4-11-17 So who thinks Alaska LNG is competitive today?

From our Aussie energy analyst; more LNG from the Middle East:

So, does a new tranche of Quatarian gas make North American LNG less or more competitive?  Regardless of your answer does anyone dispute that Alaskan Arctic LNG, with the liability of financing an 800 mile pipe in the high cost North, will be the last to be financed (i.e. without government subsidy)?  -dh

Last week we reported on the Qatari announcement that the No. 1 gas exporting nation (but not quite No. 1 footballing nation) was lifting its 12 year moratorium on increasing gas exports.  Of course this had nothing to do with Iran’s joint ownership of the world’s best gas-field – called either North Field/South Pars, depending on what side of the Gulf one is looking from.

We stress again that the importance of this development for globally traded gas cannot be overemphasised.  Not only does this put a large amount of new Qatari LNG capacity right at the top of the LNG project queue (pushing everyone else down) – but it also signals that the Qatari’s fear Iran also aggressively entering the same market in the short/medium term.

One further issue that might be driving the Qataris – and again which has consequences for the global gas market – is a potential view that unless gas is produced in the next few decades it might just stay in the ground for ever.  Such a view could be driven by politics in the form of international carbon emission limitation….


 

Leave A Comment

About the Author:

Dave Harbour, publisher of Northern Gas Pipelines, is a former Chairman of the Regulatory Commission of Alaska, a Commissioner Emeritus of NARUC, NARUC's Official Representative to IOGCC and Vice Chairman of NARUC's Gas Committee. He served as Gas Committee Chairman of the Western Conference of Public Service Commissioners. He also served as commissioner of the Anchorage Bicentennial Commission and the Anchorage Heritage Land Bank Commission.He earned a Bachelor of Arts Degree: English, at Colorado State University,p a Master of Science Degree: Communications-Journalism at Murray State University and graduated from Utility Regulatory School for Commissioners at Michigan State University. He served as a Vice President for Communications and Public Affairs at Alaska Pacific University, taught bank marketing classes at the University of Alaska and was an English teacher at Los Alamos High School.Harbour served in ranks of Private - Captain during a 4-year assignment with the Army in Korea, Idaho, Georgia and Fort Meade and received the Meritorious Service Medal among other commendations.Harbour is also a past Chairman of the Alaska Council on Economic Education, the Alaska Oil & Gas Association Government Affairs Committee and the Anchorage Chamber of Commerce. He is a past President of the American Bald Eagle Foundation, Consumer Energy Alliance-Alaska and Common Sense for Alaska.He was instrumental in founding the American Bald Eagle Research Foundation, the Alaska Support Industry Alliance, the Downtown Anchorage Association, and Arctic Power.He also served as CEO of several small Alaska organizations, including the Anchorage Parking Authority and Action Security, Inc. Harbour is also Chairman Emeritus of the Alaska Oil & Gas Congress and past President of the Alaska Press Club. His wife, Nancy, is a professional, performing arts administrator and his three boys, Todd, Benjamin and William work in the fields of environmental management, energy marketing and medicine.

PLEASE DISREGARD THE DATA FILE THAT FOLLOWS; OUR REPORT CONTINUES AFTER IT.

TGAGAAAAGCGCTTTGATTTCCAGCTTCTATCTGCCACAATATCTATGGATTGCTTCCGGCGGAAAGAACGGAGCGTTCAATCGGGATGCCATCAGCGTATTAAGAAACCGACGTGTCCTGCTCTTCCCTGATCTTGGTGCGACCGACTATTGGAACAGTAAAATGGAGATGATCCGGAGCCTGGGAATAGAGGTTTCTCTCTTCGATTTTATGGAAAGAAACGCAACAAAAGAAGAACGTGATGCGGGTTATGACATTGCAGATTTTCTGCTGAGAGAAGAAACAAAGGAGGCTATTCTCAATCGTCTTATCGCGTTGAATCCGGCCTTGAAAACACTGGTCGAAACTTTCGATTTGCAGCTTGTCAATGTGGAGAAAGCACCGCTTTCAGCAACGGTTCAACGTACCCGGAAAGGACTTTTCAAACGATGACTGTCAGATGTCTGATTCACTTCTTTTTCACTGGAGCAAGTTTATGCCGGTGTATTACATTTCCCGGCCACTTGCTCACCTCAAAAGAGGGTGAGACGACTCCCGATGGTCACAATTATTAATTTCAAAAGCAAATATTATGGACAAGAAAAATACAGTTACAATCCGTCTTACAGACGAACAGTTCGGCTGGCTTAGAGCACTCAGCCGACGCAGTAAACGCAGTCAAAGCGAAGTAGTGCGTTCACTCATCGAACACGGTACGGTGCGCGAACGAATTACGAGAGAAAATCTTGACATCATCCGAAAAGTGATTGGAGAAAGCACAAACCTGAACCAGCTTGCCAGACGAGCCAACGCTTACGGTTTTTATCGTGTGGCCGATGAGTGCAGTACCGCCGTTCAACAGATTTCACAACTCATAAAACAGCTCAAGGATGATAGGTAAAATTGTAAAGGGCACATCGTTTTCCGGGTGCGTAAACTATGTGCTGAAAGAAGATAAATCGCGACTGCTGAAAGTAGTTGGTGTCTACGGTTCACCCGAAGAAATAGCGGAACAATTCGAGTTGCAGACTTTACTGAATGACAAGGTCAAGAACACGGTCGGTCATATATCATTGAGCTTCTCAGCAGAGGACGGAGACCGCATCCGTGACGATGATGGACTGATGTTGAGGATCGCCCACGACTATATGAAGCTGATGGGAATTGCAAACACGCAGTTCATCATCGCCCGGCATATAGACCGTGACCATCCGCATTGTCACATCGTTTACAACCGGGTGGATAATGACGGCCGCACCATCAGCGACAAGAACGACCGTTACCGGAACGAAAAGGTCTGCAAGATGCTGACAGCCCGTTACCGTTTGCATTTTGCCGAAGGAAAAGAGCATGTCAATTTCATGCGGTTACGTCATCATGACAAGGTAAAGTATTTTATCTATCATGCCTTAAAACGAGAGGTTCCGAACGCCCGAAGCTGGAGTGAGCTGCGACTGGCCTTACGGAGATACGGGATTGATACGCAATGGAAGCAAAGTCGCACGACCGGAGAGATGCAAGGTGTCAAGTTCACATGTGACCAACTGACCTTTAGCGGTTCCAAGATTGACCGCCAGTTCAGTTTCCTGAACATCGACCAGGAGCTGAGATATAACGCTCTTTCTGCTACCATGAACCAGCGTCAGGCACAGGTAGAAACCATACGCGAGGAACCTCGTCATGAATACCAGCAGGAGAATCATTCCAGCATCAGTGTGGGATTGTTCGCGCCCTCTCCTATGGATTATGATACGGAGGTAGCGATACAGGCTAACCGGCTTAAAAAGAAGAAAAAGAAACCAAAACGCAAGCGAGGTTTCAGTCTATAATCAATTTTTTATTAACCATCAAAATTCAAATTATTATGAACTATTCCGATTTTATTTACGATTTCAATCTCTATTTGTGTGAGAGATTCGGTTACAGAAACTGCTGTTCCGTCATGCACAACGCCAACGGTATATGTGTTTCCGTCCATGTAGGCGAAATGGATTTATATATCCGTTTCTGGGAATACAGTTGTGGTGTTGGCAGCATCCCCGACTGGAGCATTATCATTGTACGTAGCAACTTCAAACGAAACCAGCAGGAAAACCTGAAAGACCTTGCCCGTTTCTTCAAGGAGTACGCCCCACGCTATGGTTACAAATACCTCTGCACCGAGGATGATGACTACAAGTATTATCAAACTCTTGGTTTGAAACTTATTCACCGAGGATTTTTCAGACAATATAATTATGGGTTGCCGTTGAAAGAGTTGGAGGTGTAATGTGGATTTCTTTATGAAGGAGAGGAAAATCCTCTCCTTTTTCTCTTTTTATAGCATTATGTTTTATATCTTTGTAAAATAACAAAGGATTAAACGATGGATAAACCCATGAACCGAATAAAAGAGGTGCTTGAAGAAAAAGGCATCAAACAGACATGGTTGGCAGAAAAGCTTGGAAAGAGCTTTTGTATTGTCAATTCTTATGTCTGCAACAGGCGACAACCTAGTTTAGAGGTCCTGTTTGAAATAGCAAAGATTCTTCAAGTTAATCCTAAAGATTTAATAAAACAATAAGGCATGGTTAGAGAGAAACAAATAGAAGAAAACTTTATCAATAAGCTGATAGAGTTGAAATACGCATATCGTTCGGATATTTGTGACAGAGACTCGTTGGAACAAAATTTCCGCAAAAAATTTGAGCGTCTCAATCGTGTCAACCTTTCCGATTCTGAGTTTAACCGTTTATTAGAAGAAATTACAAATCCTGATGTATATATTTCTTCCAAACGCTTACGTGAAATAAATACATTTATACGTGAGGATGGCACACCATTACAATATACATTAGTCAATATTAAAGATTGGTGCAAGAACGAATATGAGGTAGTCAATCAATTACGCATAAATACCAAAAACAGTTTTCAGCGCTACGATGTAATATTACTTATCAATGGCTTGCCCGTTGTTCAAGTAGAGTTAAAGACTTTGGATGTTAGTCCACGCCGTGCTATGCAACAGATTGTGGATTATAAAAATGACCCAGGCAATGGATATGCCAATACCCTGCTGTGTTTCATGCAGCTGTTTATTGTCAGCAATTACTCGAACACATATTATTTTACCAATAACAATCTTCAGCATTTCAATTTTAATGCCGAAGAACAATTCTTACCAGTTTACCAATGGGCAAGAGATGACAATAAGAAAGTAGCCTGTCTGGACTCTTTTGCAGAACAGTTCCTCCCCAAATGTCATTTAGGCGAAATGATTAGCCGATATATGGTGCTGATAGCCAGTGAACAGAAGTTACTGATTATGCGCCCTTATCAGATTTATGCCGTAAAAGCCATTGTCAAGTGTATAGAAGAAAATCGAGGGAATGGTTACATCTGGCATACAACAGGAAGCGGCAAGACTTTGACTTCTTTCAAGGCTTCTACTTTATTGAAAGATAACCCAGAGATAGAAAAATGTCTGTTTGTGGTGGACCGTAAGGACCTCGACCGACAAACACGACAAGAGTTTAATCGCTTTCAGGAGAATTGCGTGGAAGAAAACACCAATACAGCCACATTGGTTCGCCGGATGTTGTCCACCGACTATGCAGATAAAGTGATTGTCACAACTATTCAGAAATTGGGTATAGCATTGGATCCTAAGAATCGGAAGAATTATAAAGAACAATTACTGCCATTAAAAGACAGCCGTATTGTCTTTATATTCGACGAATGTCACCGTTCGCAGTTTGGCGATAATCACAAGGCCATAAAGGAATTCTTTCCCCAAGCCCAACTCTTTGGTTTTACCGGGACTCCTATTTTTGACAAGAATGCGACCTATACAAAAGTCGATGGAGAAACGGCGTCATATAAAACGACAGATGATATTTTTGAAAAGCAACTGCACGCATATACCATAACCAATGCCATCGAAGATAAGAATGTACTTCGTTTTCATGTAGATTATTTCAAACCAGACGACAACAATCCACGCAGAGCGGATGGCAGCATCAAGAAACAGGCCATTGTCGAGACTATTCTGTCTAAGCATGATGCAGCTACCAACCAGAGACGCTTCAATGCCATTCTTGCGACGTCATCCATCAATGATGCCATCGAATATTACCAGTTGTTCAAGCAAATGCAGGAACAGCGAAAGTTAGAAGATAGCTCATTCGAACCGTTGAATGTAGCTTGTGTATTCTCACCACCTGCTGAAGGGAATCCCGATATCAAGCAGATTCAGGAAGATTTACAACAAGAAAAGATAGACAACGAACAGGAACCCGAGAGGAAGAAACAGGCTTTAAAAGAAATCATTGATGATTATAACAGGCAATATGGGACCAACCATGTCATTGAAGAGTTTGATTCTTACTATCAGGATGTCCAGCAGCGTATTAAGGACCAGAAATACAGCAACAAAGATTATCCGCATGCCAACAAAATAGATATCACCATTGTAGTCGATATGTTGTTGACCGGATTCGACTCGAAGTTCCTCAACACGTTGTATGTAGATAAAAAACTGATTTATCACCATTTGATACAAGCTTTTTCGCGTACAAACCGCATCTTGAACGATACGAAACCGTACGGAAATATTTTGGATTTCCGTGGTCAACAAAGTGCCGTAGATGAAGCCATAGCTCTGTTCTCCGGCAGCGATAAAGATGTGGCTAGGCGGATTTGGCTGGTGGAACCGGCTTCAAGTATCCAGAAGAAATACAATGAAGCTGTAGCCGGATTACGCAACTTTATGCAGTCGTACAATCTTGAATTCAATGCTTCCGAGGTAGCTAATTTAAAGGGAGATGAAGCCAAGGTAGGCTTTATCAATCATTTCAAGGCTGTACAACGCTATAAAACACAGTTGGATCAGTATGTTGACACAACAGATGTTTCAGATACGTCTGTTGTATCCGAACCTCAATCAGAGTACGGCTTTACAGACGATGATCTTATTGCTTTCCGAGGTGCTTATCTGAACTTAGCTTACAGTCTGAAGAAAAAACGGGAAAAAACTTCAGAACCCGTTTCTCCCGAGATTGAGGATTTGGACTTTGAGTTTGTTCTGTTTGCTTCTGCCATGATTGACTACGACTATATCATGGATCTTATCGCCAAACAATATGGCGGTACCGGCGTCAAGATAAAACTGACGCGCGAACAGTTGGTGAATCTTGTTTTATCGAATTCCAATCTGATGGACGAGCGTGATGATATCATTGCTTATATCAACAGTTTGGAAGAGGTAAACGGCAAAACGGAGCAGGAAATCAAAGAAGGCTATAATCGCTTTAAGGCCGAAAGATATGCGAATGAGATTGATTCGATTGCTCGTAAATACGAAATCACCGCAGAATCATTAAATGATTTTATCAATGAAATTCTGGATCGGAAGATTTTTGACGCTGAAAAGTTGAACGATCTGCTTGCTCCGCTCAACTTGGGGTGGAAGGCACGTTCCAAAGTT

By | 2017-04-11T04:28:56+00:00 April 11th, 2017|Alaska's Fiscal Crisis, Commentary, Interstate Gas, Intrastate Gas, LNG|0 Comments